KIEV – Ukrainian President Volodymyr Zelensky looks set to form a government on his own for the first time in the post-Soviet history of the country.
His party Servant of the People is set for a landslide victory in parliamentary elections on Sunday, pending any surprises in the final stage of the voting.
Preliminary results from the Central Electoral Commission of Ukraine show that he obtained an overwhelming majority, both by lists of parties and in the majority constituencies.
Alexander Kornienko, head of the Servant of the People campaign, said it was calculated to obtain a total of 255 seats, 29 more than the 226 that make up the constitutional majority needed to elect the prime minister and approve the program change that has been promised to the citizens.
He added that according to parallel scrutiny carried out by the campaign, the party will obtain between 125 and 127 deputies by party lists and 121 or 122 in the majority constituencies.
Party leader Dmitry Razumkov, whom the Ukrainian media indicated as future president in the parliament, the Verkhovna Rada, said that there is no need to talk about needing a coalition to form a government.
“Talking about a coalition is not necessary for now, because we see quite good results, and those of our colleagues and opponents are not clear,” he added.
While the polls predicted an overwhelming victory for Zelensky’s party in closed-list elections, few expected it to be able to impose itself so clearly in the majority constituencies.
Razumkov said that Servant of the People will present four bills that will change the functioning of the Rada.
It concerns the elimination of parliamentary immunity, modifications to the Rada’s regulations, a constitutional amendment to revoke the deputy’s minutes and a law to sanction non-contact voting in the Chamber.
“I think that thanks to these legislative initiatives will not have to speak of usurpation of power,” he added.
Zelensky also promised to present a constitutional amendment to establish a mechanism for the dismissal of the head of state, currently nonexistent in Ukrainian legislation.
“We will not disappoint the Ukrainians, you know our main priorities, which are the same of all Ukrainians: the end of the war, the return of the prisoners and the victory over corruption,” he said Zelensky on Sunday at the ballot box.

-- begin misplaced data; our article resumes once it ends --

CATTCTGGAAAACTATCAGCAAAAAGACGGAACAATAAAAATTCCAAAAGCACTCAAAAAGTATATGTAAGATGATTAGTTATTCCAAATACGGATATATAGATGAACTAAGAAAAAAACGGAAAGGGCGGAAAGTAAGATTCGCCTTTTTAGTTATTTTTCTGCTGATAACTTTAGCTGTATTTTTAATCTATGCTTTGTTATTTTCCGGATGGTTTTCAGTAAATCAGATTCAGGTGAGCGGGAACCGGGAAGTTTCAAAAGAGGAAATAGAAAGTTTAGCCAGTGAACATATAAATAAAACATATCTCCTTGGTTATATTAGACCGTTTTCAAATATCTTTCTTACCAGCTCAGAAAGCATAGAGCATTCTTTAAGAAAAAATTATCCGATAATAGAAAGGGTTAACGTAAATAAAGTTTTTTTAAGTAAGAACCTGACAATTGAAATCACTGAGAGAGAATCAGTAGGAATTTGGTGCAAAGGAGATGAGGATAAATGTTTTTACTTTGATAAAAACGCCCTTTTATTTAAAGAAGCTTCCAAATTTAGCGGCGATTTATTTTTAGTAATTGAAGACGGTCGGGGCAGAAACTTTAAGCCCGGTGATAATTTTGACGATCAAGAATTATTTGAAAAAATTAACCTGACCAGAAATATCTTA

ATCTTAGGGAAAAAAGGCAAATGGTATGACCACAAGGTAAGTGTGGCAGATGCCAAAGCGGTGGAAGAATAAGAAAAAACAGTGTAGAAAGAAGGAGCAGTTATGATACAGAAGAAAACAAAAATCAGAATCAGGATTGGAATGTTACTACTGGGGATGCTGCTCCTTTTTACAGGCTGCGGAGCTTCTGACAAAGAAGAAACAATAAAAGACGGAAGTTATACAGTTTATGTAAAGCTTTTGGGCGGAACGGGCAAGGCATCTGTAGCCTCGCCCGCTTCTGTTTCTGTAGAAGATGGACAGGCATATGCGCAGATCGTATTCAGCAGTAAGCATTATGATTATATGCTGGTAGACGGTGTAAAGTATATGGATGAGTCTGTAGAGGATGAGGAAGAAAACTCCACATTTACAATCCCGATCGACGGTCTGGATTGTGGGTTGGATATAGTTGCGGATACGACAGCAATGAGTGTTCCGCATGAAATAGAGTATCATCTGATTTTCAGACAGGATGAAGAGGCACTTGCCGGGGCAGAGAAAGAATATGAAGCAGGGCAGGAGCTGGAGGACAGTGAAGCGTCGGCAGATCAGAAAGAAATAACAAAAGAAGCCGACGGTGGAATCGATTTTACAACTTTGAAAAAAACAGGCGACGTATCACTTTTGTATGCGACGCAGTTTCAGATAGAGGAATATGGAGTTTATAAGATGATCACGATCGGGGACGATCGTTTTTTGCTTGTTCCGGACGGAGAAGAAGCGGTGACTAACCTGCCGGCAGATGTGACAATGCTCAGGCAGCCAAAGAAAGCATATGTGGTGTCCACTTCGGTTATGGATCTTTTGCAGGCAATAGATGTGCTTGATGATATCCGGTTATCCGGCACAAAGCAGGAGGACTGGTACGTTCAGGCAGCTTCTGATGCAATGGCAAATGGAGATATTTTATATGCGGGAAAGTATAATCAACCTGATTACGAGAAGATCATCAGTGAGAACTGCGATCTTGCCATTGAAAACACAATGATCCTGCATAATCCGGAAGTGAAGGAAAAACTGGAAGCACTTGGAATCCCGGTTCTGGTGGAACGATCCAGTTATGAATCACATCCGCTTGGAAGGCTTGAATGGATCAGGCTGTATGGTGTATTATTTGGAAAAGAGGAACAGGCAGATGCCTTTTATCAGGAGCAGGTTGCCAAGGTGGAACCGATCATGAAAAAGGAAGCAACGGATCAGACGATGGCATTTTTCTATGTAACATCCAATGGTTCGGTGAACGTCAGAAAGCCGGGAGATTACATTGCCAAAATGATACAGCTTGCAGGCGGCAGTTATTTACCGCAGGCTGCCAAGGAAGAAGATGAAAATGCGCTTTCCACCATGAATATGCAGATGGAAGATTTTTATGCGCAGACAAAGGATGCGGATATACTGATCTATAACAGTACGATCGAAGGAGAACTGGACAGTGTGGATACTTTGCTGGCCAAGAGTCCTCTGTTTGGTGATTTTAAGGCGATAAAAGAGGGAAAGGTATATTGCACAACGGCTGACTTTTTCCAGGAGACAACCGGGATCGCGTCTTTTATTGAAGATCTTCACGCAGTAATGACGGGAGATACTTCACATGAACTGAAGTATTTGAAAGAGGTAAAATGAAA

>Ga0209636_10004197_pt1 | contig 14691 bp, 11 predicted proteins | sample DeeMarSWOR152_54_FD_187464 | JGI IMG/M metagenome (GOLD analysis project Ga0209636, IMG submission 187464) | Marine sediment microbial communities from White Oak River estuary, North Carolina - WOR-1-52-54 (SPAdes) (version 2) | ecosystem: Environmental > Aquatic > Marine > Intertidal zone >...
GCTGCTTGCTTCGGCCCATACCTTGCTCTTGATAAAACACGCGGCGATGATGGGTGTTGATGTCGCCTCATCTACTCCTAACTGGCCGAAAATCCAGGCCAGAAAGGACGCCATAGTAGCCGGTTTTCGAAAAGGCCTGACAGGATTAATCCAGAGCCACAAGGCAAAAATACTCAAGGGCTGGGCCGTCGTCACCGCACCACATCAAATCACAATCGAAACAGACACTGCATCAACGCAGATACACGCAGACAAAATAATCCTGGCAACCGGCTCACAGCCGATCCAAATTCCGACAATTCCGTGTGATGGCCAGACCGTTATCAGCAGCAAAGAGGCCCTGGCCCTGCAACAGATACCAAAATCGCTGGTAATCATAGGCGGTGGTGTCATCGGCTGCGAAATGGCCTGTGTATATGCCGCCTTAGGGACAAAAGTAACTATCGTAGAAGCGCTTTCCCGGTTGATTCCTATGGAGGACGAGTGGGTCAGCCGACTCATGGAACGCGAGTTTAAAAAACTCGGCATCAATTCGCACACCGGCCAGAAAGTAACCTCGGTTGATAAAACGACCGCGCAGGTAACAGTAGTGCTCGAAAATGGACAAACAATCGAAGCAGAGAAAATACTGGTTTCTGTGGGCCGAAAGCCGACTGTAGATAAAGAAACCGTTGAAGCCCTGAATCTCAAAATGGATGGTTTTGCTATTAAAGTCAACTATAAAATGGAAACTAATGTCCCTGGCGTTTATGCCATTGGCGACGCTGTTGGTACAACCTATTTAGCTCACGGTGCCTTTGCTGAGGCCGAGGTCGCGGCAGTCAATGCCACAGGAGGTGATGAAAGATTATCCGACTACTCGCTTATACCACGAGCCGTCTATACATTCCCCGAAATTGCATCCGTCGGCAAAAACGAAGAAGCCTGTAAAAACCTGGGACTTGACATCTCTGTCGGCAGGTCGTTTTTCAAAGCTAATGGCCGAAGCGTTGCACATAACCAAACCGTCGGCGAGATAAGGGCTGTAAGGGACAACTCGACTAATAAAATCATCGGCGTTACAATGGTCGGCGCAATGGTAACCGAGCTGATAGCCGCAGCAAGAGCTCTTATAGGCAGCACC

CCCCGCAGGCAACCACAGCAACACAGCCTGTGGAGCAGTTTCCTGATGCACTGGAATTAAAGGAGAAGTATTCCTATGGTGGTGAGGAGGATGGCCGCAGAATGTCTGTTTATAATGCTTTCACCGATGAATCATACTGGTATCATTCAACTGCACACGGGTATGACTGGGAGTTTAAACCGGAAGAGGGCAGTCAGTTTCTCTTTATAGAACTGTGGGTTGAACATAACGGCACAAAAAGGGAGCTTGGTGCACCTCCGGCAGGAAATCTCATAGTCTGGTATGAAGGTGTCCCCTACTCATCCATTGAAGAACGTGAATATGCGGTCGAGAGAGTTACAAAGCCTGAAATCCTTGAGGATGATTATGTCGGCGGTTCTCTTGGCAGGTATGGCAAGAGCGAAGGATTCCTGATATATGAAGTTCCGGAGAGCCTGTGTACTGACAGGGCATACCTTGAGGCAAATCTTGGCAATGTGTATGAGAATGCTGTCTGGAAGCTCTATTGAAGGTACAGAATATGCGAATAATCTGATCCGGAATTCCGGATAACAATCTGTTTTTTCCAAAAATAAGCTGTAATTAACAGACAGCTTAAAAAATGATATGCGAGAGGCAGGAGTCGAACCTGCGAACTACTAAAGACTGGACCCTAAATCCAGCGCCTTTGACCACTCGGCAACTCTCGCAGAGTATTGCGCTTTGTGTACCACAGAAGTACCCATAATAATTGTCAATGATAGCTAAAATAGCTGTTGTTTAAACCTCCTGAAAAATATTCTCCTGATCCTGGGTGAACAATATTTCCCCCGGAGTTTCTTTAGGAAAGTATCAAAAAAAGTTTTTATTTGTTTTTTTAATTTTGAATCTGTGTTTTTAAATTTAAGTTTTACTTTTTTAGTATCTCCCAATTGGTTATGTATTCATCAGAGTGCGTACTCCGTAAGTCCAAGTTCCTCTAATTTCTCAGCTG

According to the official figures, the formation of the Ukrainian president could be done with up to 126 seats of the 199 that are settled in the majority constituencies.
With 70.5% of the votes counted, Servant of the People obtained 42.7% of the votes in the modality by party lists, well ahead of its next rival, Opposition Bloc, a formation that advocates for the full restoration of relations with Russia, which got 13%.
In third place was European Solidarity of former president Petro Poroshenko, with 8.4%, followed by Batkivshchyna (All-Ukrainian Union “Fatherland”) of former prime minister Yulia Tymoshenko, with 8% and the Voice party of singer Svyatoslav Vakarchuk with 6.2%.
The country’s parliament is made up of 450 seats but it will have 424 deputies since in 26 majority constituencies, located in the conflict zone in the east of the country, no elections were held.
According to the CEC, which has until 5 August to announce the final results, turnout in the elections on Sunday was 49.84%, 2.58 percentage points less than in 2014.
International observers have endorsed the elections but highlighted a number of deficiencies.
The Organization for Security and Co-operation in Europe said the voting generally respected fundamental freedoms and were competitive but warned that there were “numerous” shortcomings, including the purchase of votes and financial irregularities.
“The elections were efficiently managed despite the short time that there was to prepare the elections, which we see as an opportunity to consolidate the reforms and changes that Ukrainian voters expect,” Ilkka Kanerva, coordinator of observation at the Organization for Security and Co-operation in Europe, said.
The purchase of votes resulted in 125 criminal investigations, OSCE said and also highlighted the replacement of a significant number of members of electoral commissions at a local level by parties on the same day as the elections.